In a decision that concerned two inheritance disputes, the Grand Bench of the Supreme Court on Sept. 4 in a unanimous 14-0 decision declared unconstitutional the Civil Code provision that denies full inheritance to heirs born out of wedlock. The decision rightfully recognizes that the provision, which entitles them to only half of what their legitimate siblings inherit, violates the equality under the law as guaranteed by Article 14 of the Constitution.

The inheritance disparity, based on the rigid family system under the Meiji Constitution, dates back to 1898. It is unfortunate that it took so long for the Supreme Court to declare it unconstitutional. The Diet should immediately revise the Civil Code accordingly.

The Civil Code was revised in 1947 in accordance with the current Constitution but the discriminatory clause on inheritance remained intact and in 1995, the Grand Bench of the Supreme Court declared it constitutional in a 10-5 decision. But even at that time, four of the 10 justices of the majority opinion said that the code needed to be revised.

Since 1993, human rights bodies of the United Nations, including the U.N. Human Rights Committee, have repeatedly recommended that Japan abolish the Civil Code provision on inheritance. In 1996, the Legislative Council, an advisory body for justice minister, called for abolishing the provision as well allowing married women to retain their maiden names. But the conservative Liberal Democratic Party refused to submit a revision bill to the Diet.

Apparently in view of the fact that de facto marriages and single mothers are now largely accepted by society, the Supreme Court’s Sept. 4 decision said that it is unforgivable to cause disadvantage to children because of circumstances over which they had no control and that the social trend is now toward respecting illegitimate children as individuals and securing their rights. It said that the Civil Code provision, due to social changes, had become unconstitutional in July 2001 at the latest, a time when the inheritance procedure for the earlier of the two disputes before the top court began. But to prevent confusion and trouble, the court said that its decision will not apply retroactively to inheritance disputes that were settled after July 2001.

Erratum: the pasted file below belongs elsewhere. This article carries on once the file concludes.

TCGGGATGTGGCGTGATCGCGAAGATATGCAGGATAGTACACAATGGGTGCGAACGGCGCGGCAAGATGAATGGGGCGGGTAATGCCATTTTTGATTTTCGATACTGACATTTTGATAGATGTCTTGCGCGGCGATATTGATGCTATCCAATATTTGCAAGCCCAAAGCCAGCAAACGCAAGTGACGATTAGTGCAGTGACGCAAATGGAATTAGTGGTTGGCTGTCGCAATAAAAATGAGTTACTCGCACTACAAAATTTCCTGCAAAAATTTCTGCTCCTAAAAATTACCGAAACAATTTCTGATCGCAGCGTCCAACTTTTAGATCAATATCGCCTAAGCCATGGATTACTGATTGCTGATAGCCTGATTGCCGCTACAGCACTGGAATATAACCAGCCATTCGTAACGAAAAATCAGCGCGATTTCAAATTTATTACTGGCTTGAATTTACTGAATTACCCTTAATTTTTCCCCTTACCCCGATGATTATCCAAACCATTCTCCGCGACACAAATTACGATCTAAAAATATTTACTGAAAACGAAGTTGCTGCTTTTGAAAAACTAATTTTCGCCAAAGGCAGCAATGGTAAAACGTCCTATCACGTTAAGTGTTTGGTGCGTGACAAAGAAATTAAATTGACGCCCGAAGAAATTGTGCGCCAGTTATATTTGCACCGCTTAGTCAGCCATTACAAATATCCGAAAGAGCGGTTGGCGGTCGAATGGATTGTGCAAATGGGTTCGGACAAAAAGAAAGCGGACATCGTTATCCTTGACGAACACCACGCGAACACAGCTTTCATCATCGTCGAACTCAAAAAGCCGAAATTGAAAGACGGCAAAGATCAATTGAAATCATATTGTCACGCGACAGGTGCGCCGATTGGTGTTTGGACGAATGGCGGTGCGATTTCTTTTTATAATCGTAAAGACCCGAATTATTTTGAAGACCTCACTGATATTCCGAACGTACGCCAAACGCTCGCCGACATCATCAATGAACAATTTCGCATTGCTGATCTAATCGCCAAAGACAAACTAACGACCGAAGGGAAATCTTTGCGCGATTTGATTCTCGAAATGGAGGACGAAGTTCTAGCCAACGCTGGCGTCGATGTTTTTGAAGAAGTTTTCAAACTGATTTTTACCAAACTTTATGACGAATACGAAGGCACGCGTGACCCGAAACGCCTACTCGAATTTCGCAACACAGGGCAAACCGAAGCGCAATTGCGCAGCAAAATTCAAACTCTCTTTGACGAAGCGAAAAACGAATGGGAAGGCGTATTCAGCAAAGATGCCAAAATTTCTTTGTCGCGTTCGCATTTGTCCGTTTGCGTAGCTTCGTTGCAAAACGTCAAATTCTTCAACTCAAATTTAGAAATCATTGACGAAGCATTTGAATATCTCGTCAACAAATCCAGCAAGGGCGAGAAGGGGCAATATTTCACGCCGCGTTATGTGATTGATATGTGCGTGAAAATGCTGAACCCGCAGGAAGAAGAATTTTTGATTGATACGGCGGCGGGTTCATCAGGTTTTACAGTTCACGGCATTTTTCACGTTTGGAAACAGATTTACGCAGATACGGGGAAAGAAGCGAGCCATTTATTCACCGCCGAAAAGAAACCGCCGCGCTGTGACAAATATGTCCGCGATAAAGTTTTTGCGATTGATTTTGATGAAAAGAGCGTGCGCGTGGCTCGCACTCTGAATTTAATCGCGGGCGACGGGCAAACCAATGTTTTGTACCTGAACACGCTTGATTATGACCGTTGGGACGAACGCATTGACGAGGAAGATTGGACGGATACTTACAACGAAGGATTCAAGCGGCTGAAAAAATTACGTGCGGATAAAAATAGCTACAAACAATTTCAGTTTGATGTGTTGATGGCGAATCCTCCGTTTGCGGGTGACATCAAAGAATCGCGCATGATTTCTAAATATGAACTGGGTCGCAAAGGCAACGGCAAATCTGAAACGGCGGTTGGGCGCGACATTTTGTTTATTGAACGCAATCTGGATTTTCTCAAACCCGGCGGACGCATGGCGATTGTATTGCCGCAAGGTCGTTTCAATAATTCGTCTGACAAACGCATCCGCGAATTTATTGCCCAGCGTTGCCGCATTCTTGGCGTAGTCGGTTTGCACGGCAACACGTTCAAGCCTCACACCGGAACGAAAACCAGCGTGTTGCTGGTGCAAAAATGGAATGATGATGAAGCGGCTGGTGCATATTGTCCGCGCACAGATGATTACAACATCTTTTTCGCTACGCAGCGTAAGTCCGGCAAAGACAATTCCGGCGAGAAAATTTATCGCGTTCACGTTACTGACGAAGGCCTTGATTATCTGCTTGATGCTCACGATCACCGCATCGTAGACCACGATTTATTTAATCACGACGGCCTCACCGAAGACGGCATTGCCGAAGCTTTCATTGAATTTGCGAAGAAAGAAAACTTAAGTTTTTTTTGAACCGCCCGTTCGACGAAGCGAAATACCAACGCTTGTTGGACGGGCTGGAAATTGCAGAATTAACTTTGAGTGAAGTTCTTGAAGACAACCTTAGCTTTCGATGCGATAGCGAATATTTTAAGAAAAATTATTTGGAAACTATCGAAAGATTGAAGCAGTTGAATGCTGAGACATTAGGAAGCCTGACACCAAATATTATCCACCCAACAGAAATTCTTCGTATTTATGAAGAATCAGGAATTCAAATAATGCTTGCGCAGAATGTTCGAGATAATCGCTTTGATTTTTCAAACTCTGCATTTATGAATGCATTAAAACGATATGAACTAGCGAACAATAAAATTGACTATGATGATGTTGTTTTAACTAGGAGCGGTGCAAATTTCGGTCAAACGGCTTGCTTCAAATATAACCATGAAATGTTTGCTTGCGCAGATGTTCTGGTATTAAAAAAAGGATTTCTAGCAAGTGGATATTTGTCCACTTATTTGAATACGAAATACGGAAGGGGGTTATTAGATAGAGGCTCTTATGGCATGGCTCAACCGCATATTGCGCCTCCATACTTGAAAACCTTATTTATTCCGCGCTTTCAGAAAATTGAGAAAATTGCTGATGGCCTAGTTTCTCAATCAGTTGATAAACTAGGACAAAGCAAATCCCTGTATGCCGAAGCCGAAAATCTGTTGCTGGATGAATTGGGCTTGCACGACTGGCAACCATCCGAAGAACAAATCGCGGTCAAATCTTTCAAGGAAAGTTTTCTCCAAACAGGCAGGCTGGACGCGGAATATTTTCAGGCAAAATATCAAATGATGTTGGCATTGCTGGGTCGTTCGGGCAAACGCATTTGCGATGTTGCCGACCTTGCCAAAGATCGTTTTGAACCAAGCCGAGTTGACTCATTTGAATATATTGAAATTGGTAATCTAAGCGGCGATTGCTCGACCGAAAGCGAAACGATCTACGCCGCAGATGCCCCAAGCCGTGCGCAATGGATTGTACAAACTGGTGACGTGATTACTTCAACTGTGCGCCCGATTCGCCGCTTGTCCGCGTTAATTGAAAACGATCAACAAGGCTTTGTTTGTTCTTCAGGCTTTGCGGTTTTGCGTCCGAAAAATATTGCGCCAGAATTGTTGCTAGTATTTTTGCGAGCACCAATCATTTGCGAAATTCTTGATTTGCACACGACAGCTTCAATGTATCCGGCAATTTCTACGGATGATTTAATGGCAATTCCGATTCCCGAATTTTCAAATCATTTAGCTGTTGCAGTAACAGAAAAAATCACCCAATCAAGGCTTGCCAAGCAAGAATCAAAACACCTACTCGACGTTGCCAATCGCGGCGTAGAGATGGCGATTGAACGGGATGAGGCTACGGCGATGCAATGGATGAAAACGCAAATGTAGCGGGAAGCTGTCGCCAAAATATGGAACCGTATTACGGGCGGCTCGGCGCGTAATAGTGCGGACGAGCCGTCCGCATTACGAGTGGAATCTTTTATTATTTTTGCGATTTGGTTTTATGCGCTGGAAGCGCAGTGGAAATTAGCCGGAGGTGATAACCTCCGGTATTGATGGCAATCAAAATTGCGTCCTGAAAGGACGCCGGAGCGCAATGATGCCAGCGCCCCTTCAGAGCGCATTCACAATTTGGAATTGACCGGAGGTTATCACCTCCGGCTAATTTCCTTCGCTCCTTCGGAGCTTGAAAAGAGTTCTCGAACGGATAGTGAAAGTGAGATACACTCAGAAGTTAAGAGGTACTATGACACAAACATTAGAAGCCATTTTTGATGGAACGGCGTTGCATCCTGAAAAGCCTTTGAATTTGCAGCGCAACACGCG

When the Diet revised the Civil Code in 1947, it passed a supplementary resolution that the law should be further revised at an early date. But the Diet has taken no action on this issue for more than 60 years. It must pay serious attention to the fact that the Supreme Court pointed out that Japan is the only developed country that still discriminates against illegitimate children in matters of inheritance. For its part, the Supreme Court should be lauded for its decision, which upheld the constitutional rights of a marginalized group. It should keep in mind that it is the last resort in such cases and ensure equal justice under law.

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